The dividend is a very positive aspect, and the current yield while it seems fair, is still lower than the five-year average. The payout ratio is sustainable. The figure of 114% is not based on the FCF, which actually pays for the dividend. We have a growing dividend, with sustainable payout. On the hand, the yield is not as attractive as it was just several months ago. If you look for income with modest growth, APD will serve you well.

You probably know that I like it when companies take advantage of lower valuation to buy back their own shares. APD isn't cheap, so I wouldn't expect a massive buyback plan. However, I don't want the companies I invest in to dilute me as a shareholder. Companies that don't put emphasize on buybacks should at least buy enough shares to negate the compensation to the employees that dilute the investors.


While the fundamentals are not great, they have some strengths, like the FCF and the dividends. If fundamentals are not very attractive, the valuation should suit a company with just OK fundamentals. Look at the P/E below, it has actually been expanding over the past year. It is very hard for me to justify the expanding valuation as the fundamentals are not that great.

As you can see here, even when I use the P/S and P/B ratios, the valuation seems to be expanding for an unknown reason. The basic materials sector is very cyclical, and therefore sometimes you can see major gaps in P/E. Over the past five years, you could find oil super majors trading for P/E of 8 and P/E of 30. However, APD is a different case. Its EPS isn't falling due to the cyclical nature of the business. In fact, the EPS is actually as high as it ever was.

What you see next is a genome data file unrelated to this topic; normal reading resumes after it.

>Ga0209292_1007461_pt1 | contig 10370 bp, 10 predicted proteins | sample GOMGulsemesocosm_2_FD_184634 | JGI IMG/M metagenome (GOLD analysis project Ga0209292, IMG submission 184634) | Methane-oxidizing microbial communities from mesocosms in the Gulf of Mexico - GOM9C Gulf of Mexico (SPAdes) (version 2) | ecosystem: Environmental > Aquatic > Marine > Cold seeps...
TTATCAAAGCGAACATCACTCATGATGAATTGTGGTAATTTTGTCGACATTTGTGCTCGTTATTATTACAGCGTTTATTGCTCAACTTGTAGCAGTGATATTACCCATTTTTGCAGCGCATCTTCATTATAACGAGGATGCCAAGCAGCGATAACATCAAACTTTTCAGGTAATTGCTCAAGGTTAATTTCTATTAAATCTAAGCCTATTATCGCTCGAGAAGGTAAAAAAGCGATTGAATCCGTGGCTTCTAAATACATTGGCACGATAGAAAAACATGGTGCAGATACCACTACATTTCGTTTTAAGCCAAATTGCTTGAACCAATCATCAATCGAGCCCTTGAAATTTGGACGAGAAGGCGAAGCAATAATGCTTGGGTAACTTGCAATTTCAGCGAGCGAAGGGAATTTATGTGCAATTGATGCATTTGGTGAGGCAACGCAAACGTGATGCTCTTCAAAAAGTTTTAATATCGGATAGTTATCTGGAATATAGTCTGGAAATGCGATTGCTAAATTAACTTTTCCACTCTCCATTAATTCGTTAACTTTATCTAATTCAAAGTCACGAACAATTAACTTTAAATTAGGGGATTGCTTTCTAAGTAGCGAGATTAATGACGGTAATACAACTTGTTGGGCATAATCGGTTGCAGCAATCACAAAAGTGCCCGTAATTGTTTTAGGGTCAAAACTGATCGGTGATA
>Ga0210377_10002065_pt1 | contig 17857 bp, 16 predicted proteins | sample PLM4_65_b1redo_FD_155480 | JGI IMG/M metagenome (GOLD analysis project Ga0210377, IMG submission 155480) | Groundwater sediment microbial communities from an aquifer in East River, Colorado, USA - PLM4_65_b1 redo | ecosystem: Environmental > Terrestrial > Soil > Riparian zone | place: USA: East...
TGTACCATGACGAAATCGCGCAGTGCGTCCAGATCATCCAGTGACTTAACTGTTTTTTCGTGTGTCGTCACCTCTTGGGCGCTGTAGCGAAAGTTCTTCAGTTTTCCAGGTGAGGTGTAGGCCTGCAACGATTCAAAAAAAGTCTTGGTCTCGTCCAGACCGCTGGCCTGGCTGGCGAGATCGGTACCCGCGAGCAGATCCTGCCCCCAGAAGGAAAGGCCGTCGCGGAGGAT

When I look at the FCF to analyze the valuation, the company does seem a little bit more attractive, but still valued at a pretty high valuation. With P/FCF at almost 22, when FCF will decline after this record year (but is forecasted to keep growing) it's hard to justify the current valuation. In order to be really attractive solely on valuation and fundamentals point of view, the P/E and P/FCF will have to be at around 15-16 in my opinion.


The first opportunity is the consolidation in the market. Competition always poses a risk for businesses, and as it grows and rages, it becomes much more difficult for the average business. Over the past several years, we saw some major consolidations in the sub sector. Airgas is gone as it was acquired by its peer, and Praxair (NYSE:PX) declared a huge merger that will decrease once again the number of competitors. With less competition, there will be less pressure on APD.

While the market is consolidating, APD is expanding its business to the emerging markets, where the demand for industrial gases is higher. They management is making major efforts to expand to Asia. I find it very important for companies to expand internationally. It reduces the risk of regulations, and gives the company more flexibility and exposure to different economies and currencies.